More 17th Century Newbury Paternity Stories: The Coker Family Line, Part II

Introduction: In this article, Melissa Davenport Berry continues her story showing how paternity cases affected life in the 17th century Massachusetts Bay Colony – and, in particular, describes the continuation of the Coker family line. Melissa is a genealogist who has a blog, AnceStory Archives, and a Facebook group, New England Family Genealogy and History.

My last story covered Robert Coker, a first settler of Newbury, Massachusetts, who got himself in some hot water with the magistrates in 1641-42 when he contracted himself in marriage with two different maids (see links at the end of this article).

During this time, Coker fathered two children: a daughter Rachel with Miriam (Moulton) King; and a son Joseph with Catherine (Moody?), whom he married. The daughter Rachel was raised by her mother Miriam and her husband Thomas King.

Over time, however, Robert’s transgressions were overlooked, and he was made a constable for Newbury in November 1656 and also served as a jurist for the court. He had more children with Catherine – and their descendants make up generations of the sons and daughters of Newbury.

According to the State Times Advocate, the name Coker has several origins.

An article about the surname Coker, State Times Advocate newspaper article 31 March 1974
State Times Advocate (Baton Rouge, Louisiana), 31 March 1974, page 78

An image of the Coker coat of arms is found in Sarah Smith Emery’s book Reminiscences of a Nonagenarian (Newbury, Massachusetts: W.H. Huse & Co., 1879, P. 86).

Illustration: Coker coat of arms
Illustration: Coker coat of arms. Credit: Sarah Smith Emery.

Emery’s Aunt Susanna (Little) Adams, widow of Robert Adams, married John Coker, the great-great grandson of Joseph and Sarah (Hathorne) Coker.


  • Robert Coker and Catherine (Moody?)
  • Joseph Coker and Sarah Hathorne (see family tree image below)
  • Hathorne Coker and Tirza Bartlett
  • Samuel Coker and Mary “Martha” Phillips
  • Thomas Coker and Sarah Greenleaf
  • John Coker and Susanna (Little) Adams

The famous writer Nathaniel Hawthorne was from the Hathorne family (he inserted the “w” into his surname). His family tree was printed in Tales, Sketches, and Other Papers by Nathaniel Hawthorne, edited by George Parsons Lathrop (Houghton Mifflin, 1883, P. 446).

Photo: Hathorne family tree
Photo: Hathorne family tree. Credit: George Parsons Lathrop.

Emery’s book provides an account of how John Coker won the affection of her Aunt Adams after Susanna became a widow:

“The wealth and superior attractions of Aunt Adams brought her many suitors, but for four years she remained constant to the memory of the early loved. Then it began to be whispered that she showed an inclination to favor the suit of Mr. John Coker.”

According to Emery’s account, Aunt Adams was impressed by Coker’s role as sole provider of his family when his father Thomas Coker died in 1804. Thomas was a housewright and operated a farm in the lower parish of Newbury.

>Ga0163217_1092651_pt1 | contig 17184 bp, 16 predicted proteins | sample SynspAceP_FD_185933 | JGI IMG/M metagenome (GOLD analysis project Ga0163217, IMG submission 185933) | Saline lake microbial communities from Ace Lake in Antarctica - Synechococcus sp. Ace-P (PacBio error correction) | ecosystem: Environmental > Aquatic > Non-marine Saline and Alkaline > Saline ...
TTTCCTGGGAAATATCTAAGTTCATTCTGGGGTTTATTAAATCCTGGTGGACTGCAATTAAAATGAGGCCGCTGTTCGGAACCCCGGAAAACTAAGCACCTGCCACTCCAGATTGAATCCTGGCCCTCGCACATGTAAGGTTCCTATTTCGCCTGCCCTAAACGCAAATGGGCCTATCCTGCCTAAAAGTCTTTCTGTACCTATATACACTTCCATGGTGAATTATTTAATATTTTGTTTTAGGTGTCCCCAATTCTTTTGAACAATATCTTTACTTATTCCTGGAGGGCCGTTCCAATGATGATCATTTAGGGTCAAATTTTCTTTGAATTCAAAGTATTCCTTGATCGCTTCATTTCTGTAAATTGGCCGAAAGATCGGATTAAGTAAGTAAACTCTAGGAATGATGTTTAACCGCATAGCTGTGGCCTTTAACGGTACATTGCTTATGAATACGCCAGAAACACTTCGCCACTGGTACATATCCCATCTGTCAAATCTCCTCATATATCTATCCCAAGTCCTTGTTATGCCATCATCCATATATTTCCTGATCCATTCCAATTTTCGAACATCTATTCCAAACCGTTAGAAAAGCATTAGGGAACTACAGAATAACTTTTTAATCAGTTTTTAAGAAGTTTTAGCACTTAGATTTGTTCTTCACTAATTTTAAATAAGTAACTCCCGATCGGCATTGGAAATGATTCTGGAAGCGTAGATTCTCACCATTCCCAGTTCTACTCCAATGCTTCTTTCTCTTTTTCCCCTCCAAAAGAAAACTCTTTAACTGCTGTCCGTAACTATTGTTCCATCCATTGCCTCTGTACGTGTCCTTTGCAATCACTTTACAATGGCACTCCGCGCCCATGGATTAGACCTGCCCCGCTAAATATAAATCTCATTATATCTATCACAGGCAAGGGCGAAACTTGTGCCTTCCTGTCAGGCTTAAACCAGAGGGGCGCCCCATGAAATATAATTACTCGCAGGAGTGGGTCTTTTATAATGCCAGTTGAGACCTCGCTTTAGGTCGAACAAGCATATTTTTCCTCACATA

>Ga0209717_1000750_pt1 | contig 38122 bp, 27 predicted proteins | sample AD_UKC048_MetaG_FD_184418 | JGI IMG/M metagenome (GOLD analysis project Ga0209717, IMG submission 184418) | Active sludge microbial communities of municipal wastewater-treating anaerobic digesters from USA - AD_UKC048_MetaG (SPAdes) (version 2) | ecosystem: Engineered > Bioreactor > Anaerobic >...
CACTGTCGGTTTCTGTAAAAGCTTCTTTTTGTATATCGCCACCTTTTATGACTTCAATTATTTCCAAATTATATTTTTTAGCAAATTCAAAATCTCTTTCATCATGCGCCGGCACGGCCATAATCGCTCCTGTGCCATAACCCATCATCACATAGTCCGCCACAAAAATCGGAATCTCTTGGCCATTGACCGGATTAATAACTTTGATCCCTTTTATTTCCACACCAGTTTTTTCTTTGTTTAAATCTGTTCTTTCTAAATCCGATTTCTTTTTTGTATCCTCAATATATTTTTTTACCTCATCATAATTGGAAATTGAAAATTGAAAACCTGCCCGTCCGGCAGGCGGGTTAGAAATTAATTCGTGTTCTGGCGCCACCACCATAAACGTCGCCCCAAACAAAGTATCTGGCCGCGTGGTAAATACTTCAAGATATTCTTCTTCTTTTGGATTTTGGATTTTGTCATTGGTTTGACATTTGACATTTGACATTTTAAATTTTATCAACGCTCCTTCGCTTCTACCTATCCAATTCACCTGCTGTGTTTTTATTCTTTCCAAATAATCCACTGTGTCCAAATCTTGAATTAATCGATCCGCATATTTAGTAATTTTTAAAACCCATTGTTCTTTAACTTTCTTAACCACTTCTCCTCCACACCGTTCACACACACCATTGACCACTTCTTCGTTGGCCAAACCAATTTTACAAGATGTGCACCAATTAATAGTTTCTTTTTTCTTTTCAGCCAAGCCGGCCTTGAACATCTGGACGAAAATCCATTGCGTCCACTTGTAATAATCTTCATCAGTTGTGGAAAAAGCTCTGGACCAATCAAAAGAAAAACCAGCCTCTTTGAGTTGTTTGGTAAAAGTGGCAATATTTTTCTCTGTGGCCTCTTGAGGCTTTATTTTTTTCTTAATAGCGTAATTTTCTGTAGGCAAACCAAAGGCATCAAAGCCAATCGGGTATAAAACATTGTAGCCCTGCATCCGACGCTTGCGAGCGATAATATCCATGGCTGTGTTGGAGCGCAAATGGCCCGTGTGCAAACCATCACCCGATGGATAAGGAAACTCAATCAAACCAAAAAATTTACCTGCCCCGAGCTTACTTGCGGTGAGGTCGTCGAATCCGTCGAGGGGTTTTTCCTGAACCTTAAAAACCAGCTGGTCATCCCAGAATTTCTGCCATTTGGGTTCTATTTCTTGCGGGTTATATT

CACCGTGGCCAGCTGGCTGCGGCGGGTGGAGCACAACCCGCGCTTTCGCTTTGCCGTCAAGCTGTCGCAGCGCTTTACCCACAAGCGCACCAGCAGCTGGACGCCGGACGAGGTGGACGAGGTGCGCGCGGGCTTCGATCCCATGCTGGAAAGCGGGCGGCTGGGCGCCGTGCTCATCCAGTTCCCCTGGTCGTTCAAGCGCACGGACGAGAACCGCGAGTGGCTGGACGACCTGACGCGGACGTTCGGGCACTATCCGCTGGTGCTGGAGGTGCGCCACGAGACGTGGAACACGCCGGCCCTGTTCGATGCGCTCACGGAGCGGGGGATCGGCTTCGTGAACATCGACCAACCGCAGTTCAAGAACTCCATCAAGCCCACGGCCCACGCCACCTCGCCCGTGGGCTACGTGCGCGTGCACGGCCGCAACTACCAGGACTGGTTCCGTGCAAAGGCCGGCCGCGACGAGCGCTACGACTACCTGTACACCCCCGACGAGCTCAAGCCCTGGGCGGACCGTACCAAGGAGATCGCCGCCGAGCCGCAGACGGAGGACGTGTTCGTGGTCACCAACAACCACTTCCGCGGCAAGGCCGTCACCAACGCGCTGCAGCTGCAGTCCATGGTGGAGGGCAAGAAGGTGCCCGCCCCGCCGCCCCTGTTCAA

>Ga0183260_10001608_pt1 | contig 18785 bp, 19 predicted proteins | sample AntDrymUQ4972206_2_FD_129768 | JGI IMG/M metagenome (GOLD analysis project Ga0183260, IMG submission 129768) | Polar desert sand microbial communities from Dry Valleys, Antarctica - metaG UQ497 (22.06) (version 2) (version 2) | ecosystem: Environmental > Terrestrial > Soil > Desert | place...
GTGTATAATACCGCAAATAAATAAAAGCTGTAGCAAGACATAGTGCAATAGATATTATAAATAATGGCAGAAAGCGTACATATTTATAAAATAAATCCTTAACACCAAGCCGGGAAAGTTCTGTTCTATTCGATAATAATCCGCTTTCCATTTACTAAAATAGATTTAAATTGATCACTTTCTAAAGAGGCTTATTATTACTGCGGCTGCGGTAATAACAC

In 1906 the Newburyport Daily News provided a photo of a house built by Thomas Coker in 1796 on Broad Street.

An article about Thomas Coker, Newburyport Daily News newspaper article 26 May 1906
Newburyport Daily News (Newburyport, Massachusetts), 26 May 1906, page 3

I found an 1804 announcement in the Newburyport Herald about the settlement of the estate of Thomas Coker. His son John is the attorney for his widow Sarah Coker, executrix.

An article about Thomas Coker, Newburyport Herald newspaper article 3 July 1804
Newburyport Herald (Newburyport, Massachusetts), 3 July 1804, page 1

I also found John advertising a house and barn for rent on Broad Street in the Newburyport Herald in 1805.

An article about John Coker, Newburyport Herald newspaper article 22 October 1805
Newburyport Herald (Newburyport, Massachusetts), 22 October 1805, page 4

Emery wrote:

“John thus was not only the staff of his widowed mother, but the head of a large family of young brothers and sisters. His filial and fraternal devotion won Mrs. Adams’ regard. Handsome, intelligent, highly respected and a practical farmer, the match appeared exceedingly proper as the young man was very well qualified for a companion and protector of the youthful widow.”

The happy couple married in 1805 and one son, Robert Adams Coker, is named after Susanna’s first love.

Note: Just as an online collection of newspapers, such as GenealogyBank’s Historical Newspaper Archives, helped tell the stories of the Coker family, they can tell you stories about your ancestors that can’t be found anywhere else. Come look today and see what you can discover!

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4 thoughts on “More 17th Century Newbury Paternity Stories: The Coker Family Line, Part II

  1. Ironically, I have recently been researching Coker ancestry in East Coker, Somerset, UK, as an allied family for a brick wall ancestry line for me. Did not know they had EM.

  2. I have Robert Coker as a 10th great grandfather through his daughter Katherine (married Thomas Silver), supposedly born in 1628. Her mother is sometimes listed as Catherine Moody(?) or Catherine Huntington. Was Catherine Moody(?) Robert’s second wife? 1628 doesn’t seem to line up with Robert and Catherine’s marriage timeline of about 1640.

    1. David, according to family wills in the Lunt family and “The Great Migration” records, it may be a Moody. I have not found Katherine Coker as a daughter yet, but will keep looking. Thanks so much for posting.

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